For millions of people who have been arrested in certain counties in the United States, the online mug shot industry has become a real-life nightmare, reports Gizmodo. Entrepreneurs use screen-scraping programs to expeditiously snag the shots electronically from law enforcement websites, and then post them to their own sites. Even people who are never prosecuted or are proven innocent go into these databases. The result is an internet lousy with mug shot purveyors, from mugshots.com to mugshotsusa.com to bustedmugshots.com. In 2011, florida.arrests.org had more than 4 million mug shots in its collection–about 1,500 more each day.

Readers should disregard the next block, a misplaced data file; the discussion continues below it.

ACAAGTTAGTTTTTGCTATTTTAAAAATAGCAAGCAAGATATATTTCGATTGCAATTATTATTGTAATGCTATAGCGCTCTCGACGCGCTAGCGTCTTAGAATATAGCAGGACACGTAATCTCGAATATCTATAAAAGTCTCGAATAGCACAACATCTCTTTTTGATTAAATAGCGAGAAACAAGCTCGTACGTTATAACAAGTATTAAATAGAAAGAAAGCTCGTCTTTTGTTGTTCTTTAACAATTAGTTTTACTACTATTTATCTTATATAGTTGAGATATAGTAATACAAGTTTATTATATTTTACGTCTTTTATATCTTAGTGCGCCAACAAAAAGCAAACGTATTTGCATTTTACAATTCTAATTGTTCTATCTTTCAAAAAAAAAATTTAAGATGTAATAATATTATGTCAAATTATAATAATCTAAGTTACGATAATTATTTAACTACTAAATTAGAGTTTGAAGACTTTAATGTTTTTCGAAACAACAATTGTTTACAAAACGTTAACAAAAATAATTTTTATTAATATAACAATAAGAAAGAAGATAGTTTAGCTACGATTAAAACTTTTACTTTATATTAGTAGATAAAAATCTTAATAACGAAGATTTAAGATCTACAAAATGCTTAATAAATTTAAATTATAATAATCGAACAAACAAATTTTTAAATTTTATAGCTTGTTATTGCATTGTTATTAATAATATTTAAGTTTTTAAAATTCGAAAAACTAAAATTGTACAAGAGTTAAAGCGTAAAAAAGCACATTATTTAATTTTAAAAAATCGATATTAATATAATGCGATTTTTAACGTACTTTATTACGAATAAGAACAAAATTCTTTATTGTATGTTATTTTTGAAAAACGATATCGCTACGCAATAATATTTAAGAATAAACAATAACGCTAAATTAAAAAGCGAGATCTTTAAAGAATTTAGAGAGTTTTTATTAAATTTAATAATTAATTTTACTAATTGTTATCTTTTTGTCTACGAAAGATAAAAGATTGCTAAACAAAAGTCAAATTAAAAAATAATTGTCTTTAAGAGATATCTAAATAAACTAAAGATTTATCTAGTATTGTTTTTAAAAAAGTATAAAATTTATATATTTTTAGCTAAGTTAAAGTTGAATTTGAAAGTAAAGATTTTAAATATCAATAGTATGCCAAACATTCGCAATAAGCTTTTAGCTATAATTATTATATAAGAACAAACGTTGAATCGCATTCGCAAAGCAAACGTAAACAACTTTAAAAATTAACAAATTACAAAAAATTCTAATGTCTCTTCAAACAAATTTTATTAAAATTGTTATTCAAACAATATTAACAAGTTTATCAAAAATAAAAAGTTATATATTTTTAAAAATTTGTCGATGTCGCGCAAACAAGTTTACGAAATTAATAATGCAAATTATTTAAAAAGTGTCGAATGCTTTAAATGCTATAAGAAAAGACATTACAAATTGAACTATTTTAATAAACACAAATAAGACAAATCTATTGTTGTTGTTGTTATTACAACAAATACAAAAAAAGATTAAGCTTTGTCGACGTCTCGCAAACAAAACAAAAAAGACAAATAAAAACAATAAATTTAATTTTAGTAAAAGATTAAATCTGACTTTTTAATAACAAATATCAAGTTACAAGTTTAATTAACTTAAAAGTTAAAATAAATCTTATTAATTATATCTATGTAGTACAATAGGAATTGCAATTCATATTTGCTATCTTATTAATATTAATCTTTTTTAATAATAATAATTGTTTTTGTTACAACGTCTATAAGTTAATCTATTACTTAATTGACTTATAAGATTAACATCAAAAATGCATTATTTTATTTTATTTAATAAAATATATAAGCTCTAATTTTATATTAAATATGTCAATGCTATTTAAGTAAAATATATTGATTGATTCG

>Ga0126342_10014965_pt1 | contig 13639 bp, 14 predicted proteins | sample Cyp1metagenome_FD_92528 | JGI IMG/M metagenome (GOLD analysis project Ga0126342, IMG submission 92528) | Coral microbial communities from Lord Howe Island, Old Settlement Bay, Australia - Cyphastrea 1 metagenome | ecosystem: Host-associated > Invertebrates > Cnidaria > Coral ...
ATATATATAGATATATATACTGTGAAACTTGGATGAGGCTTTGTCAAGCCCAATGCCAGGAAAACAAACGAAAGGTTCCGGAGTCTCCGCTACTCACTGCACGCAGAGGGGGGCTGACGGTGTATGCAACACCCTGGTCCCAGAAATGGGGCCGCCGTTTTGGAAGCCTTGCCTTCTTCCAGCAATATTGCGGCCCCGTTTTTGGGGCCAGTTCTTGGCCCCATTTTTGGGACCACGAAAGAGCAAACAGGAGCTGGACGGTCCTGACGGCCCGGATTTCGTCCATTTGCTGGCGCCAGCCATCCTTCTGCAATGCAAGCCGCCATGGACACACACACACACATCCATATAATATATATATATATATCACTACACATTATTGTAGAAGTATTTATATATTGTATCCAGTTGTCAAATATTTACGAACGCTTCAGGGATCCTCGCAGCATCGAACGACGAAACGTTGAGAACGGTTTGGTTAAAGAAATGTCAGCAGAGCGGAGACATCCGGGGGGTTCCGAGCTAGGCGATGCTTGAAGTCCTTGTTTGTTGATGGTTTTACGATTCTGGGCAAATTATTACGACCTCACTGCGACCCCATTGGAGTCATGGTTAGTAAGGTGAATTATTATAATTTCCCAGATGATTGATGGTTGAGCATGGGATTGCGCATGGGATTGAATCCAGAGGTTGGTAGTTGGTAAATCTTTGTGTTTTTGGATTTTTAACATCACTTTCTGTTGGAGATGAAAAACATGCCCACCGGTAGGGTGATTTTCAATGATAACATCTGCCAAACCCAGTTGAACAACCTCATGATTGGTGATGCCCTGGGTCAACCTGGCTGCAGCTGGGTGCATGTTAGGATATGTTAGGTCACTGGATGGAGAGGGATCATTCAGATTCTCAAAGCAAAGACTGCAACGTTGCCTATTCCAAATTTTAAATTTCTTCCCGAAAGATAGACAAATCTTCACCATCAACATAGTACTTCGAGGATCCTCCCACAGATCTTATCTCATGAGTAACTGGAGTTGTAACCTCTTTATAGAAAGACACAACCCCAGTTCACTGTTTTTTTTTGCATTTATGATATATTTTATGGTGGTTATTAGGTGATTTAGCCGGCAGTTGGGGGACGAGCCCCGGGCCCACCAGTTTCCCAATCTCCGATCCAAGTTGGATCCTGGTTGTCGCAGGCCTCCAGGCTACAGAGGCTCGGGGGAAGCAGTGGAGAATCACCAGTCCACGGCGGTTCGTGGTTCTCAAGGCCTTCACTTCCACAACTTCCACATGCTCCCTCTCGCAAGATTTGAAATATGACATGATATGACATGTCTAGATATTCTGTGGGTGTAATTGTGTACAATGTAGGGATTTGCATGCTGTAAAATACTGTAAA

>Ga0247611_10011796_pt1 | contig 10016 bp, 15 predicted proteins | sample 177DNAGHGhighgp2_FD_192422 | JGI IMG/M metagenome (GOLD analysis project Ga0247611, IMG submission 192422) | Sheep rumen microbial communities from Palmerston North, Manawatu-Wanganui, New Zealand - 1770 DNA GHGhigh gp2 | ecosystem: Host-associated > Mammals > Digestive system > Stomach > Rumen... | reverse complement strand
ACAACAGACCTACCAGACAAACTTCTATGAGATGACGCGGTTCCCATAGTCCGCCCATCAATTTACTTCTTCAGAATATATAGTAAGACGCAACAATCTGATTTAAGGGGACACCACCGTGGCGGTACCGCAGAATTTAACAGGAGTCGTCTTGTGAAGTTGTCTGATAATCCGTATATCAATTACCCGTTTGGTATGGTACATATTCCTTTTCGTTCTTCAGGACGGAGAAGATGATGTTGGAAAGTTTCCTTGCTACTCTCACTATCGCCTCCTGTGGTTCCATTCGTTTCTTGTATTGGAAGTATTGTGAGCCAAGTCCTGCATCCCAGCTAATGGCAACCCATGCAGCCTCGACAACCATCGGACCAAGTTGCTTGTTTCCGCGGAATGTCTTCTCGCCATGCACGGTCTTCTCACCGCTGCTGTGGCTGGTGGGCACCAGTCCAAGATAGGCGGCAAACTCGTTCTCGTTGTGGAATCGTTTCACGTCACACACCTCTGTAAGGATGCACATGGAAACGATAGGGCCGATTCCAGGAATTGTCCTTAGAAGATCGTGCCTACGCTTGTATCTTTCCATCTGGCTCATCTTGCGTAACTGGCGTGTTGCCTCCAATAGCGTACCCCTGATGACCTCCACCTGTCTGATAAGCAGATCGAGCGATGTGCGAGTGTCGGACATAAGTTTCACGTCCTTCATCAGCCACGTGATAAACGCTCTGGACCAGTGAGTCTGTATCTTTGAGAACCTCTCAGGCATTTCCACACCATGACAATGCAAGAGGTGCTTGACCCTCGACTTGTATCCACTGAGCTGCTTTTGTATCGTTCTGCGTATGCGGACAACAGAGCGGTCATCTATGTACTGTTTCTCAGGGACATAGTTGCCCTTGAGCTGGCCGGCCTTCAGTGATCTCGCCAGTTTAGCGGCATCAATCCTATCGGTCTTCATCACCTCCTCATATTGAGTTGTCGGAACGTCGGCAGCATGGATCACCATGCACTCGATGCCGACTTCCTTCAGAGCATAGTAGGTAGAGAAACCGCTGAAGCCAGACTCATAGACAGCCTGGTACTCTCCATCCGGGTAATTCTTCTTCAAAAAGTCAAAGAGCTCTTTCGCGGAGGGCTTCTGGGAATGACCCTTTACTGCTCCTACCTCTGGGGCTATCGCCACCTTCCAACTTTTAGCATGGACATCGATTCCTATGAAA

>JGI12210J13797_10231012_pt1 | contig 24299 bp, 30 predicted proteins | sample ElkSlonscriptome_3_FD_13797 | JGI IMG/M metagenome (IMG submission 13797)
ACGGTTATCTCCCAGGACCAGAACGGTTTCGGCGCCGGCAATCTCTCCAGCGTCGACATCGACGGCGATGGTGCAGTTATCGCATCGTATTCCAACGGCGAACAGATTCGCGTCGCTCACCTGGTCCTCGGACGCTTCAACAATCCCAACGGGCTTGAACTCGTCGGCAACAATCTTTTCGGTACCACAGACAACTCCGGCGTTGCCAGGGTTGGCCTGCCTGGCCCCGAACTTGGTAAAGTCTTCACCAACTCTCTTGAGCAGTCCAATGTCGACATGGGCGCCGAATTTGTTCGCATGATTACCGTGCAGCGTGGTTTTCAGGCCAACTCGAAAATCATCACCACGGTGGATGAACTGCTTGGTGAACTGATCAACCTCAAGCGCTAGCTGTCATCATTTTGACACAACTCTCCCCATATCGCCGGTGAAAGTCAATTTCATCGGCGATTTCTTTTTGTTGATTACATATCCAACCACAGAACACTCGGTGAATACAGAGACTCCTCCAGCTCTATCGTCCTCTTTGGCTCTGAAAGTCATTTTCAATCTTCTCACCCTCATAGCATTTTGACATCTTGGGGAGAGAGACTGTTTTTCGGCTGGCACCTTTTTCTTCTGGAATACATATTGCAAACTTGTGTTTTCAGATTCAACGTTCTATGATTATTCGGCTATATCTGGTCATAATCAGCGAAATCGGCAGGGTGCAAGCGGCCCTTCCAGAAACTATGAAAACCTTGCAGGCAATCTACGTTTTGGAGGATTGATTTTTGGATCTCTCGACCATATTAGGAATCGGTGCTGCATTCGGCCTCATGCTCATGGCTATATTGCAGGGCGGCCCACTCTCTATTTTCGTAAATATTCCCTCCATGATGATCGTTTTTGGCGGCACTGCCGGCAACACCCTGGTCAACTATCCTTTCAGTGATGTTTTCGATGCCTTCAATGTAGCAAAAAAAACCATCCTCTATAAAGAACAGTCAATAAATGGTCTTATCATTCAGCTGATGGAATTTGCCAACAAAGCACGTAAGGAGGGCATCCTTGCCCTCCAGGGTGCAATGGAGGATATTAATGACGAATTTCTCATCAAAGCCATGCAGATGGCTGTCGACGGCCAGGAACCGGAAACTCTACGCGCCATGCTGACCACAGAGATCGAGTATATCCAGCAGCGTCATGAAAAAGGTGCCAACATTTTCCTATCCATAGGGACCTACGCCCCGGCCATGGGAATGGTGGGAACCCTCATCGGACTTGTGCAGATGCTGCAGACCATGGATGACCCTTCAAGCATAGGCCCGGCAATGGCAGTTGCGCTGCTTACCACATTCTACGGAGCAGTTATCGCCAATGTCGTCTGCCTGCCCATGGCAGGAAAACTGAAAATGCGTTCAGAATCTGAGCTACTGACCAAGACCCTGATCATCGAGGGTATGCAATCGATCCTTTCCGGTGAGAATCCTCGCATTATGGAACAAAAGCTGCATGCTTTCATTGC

Many of the websites make money from ad revenue alone via Google AdSense banners, but, as Wired magazine reported, some of the sites also work in cahoots with mug shot-removal services. Florida.arrests.org, for instance, has given the people behind RemoveSlander.com a URL through which they can click a button and make a PayPal payment of $19.90. Pay the fee, which florida.arrests.org keeps, and the mug shot disappears from the site and from Google’s index. To take down mug shots from three websites, RemoveSlander charges $699, and for six websites the price is $1,299. Its catchphrase is “Bail out of Google.” Danielle Dirks, assistant professor of sociology at Occidental College, is putting together a study based on interviews with men and women who have had their mug shots put on the internet. She calls the phenomenon “penal spectatorship.”